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Department of Architecture

PhD Candidate in the Natural Material Innovation group M Wesam Al Asali was lead architect on the FabricArte, Vaulting Craft and Modern Construction project in Valencia, Spain

Craft in construction is usually considered to be limited to decorative arts and regarded as time-consuming and labour intensive. But using thin-tile vaulting, a Mediterranean technique, an artisan converts terracotta tiles into structural elements that can be utilitarian or expressive. Craftsmanship in modern construction is one subject of Wesam Al Asali's research as a PhD student of architecture at the University of Cambridge. Light Earth Designs (LED) and Wesam Al Asali have been working on the interface  between traditional craftsmanship and modern rapid construction in thin-tile vaulting. The design team worked on the project FabricArte: a three-vault pavilion in the central hallway of the Valencia Expo. The project is curated by the organisations Tile of Spain (ASCER) and the Instituto de Tecnología Cerámica  (ITC), both working each year with artists, architects, and researchers on projects that aim to push the boundaries of the use of ceramic as a material and an architectural element.

Due to Expo regulations, the time frame to build on-site is very narrow. The designers developed a way to build the vaults in a workshop and then slice and transfer them to the site to be reassembled. The geometrical configuration with which the three vaults were sliced is inspired by gothic vaulting, commonly seen  in the historic buildings of Valencia. In rib and rib-less gothic vaults, modular units mirror, repeat, and array to compose the main structure—a concept that inspired the design to optimise labour and time. As a result, the vault manufacturing was systemised for a rapid in-situ construction, but it also avoided using heavy machinery, and the process remained handmade.

The architecture of the pavilion shows two systems of structures, a tension and a compression one, interacting and integrating in three modules. The transition from a full-height to a flat vault experiments with spatial and structural properties of geometries and demonstrates different uses of unreinforced ceramic for both expressive stand-alone structure and flat slab system that can be used in housing construction. While the added bottom layer of tiles hid the patterns of cuts, the flooring of the pavilion reflects the lines as a diagram of the process of manufacturing to the viewer.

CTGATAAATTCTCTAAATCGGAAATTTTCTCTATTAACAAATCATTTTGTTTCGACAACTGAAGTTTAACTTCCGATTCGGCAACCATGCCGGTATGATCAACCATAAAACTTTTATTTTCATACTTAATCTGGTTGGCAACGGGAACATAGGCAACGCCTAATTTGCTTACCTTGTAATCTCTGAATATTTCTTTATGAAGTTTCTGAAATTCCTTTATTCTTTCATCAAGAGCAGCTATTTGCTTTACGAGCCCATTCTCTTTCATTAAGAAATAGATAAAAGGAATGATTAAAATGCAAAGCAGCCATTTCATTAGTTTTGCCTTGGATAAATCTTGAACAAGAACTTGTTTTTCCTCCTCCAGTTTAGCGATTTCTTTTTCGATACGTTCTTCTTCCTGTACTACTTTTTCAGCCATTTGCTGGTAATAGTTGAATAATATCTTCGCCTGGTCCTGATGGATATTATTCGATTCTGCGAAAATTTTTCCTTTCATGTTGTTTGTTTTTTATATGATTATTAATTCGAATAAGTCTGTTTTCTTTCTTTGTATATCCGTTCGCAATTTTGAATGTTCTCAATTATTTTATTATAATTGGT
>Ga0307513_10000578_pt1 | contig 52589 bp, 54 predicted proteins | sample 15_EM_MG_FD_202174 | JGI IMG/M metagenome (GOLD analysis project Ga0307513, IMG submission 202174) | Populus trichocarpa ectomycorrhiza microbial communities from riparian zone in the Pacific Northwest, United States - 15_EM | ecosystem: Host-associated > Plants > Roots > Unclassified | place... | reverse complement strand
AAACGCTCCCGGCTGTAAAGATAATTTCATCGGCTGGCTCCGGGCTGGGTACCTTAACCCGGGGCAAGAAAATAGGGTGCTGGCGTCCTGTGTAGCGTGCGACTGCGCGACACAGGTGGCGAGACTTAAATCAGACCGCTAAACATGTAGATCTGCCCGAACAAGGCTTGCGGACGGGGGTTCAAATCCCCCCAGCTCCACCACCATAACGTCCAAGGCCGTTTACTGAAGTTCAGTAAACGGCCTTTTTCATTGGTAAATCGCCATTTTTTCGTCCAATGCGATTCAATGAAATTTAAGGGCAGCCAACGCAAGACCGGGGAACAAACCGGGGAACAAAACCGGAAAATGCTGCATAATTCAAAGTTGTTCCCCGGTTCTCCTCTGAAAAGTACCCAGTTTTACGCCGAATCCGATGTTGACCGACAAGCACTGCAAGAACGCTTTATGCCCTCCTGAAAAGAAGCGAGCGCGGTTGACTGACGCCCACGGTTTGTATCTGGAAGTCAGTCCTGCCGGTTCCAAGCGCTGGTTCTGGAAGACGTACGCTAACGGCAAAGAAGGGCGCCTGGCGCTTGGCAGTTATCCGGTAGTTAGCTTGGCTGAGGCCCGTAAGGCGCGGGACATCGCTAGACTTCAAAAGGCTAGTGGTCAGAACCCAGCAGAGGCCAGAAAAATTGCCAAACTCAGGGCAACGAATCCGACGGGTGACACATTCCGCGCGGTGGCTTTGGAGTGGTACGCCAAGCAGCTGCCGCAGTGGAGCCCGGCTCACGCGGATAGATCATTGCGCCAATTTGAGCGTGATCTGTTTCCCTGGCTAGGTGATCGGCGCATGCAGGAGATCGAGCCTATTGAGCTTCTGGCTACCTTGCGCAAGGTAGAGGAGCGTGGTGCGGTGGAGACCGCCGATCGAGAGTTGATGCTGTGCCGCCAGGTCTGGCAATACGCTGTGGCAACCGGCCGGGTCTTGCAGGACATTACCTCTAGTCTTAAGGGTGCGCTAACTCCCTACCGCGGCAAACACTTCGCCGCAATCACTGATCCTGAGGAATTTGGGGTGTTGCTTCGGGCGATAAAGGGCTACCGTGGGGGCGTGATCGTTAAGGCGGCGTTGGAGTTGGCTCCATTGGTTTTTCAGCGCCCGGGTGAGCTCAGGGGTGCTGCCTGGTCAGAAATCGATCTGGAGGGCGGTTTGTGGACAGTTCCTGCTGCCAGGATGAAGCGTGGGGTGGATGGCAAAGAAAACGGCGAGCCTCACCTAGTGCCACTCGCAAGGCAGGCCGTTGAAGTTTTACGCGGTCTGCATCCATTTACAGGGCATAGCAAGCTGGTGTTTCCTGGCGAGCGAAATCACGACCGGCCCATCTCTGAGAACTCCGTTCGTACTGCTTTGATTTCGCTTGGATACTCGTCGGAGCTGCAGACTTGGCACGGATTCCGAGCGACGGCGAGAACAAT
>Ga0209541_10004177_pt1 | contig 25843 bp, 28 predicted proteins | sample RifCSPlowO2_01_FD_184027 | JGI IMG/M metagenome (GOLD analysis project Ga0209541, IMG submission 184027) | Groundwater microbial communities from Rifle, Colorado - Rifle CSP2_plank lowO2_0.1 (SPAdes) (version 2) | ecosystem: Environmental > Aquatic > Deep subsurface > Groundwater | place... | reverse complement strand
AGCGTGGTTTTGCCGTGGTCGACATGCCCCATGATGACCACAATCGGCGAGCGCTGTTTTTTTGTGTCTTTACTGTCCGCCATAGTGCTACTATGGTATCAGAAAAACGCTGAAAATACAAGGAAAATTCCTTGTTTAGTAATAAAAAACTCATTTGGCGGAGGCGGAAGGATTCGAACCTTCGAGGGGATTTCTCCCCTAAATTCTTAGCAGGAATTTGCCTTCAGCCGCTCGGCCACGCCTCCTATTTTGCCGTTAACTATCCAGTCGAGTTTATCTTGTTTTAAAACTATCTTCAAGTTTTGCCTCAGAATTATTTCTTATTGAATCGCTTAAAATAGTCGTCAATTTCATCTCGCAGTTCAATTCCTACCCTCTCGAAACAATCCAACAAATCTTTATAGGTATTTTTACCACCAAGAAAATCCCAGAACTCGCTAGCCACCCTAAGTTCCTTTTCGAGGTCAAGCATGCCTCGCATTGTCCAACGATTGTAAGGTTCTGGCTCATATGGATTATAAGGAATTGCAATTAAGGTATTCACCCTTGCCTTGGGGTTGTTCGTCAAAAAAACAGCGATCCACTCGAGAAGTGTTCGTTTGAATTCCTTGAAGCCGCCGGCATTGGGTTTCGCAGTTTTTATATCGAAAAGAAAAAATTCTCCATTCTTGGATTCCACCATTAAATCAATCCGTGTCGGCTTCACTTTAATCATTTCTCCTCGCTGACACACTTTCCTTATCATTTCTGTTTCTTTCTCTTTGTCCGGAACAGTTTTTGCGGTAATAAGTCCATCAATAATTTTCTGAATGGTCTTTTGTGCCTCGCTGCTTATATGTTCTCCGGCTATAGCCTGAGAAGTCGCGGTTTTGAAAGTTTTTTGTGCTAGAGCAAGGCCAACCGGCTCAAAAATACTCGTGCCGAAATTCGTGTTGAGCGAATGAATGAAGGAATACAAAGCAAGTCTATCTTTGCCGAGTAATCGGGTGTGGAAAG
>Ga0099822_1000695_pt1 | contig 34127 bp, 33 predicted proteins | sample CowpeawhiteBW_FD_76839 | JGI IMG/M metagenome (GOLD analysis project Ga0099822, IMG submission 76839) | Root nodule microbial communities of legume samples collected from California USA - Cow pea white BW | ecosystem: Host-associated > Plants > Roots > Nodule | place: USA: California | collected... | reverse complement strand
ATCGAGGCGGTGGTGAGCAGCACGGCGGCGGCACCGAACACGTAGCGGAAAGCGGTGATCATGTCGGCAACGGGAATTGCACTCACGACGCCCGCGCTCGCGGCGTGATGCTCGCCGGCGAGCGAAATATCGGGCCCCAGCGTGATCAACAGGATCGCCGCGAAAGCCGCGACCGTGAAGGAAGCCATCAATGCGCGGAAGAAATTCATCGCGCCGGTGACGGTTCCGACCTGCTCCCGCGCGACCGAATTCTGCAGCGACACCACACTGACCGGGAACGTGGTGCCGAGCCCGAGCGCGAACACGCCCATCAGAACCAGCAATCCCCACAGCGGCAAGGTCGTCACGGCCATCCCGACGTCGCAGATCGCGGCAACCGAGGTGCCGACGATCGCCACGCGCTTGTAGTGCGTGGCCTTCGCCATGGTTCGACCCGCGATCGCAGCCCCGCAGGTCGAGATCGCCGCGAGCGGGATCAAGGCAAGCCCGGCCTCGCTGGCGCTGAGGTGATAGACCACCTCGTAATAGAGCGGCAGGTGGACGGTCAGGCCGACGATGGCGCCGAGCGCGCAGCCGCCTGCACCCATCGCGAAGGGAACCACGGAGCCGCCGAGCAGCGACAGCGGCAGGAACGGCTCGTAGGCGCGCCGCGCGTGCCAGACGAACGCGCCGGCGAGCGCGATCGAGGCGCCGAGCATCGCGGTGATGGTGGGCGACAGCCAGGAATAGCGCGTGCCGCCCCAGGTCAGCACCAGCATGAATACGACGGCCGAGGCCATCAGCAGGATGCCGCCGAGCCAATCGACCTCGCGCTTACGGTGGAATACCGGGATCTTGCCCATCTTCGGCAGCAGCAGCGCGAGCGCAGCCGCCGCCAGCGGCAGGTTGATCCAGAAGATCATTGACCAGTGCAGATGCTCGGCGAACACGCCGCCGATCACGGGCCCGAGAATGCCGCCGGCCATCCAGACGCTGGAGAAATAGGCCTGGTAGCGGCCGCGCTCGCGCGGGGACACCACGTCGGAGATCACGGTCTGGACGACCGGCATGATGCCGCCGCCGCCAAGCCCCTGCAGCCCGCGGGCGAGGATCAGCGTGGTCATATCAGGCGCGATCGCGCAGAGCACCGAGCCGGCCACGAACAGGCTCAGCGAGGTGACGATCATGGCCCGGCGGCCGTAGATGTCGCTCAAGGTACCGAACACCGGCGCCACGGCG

The technique (Bóveda tabicada) is rooted in Valencia. The oldest document mentioning this craft is a letter in 1382 by King Peter IV of Aragon describing builders in Valencia using a rapid and efficient vaulting technique.  A tradition of vault and stair-making continues thanks to workers and masters who kept it alive. LED worked with one of those builders, Salvador Gomis Aviño, and his team, who, in addition to restoration projects, work on contemporary thin-tile vaulting projects including the Mortuary Chapel for Soriano Manzanet Family by Vegas and Mileto.

LED has been working on developing thin-tile technique and transferring it to new areas in which it can be used as a natural and low-cost building method. Michael Ramage, LED partner and head of Natural Material Innovation group at the University of Cambridge, worked on thin-tile shell structures made from local materials, usually from earth found on-site, to make unfired earthen tiles. After working on projects in South Africa, North America, and the UK, LED has recently finished the Rwanda Cricket Stadium, which was one of the finalists of the "Project of the Year" award on Arch Daily.

The Project process and can be seen in this time-laps video


Fabricart 3

Fabricart 2

Fabricart 4

Fabricart 5

Fabircart 6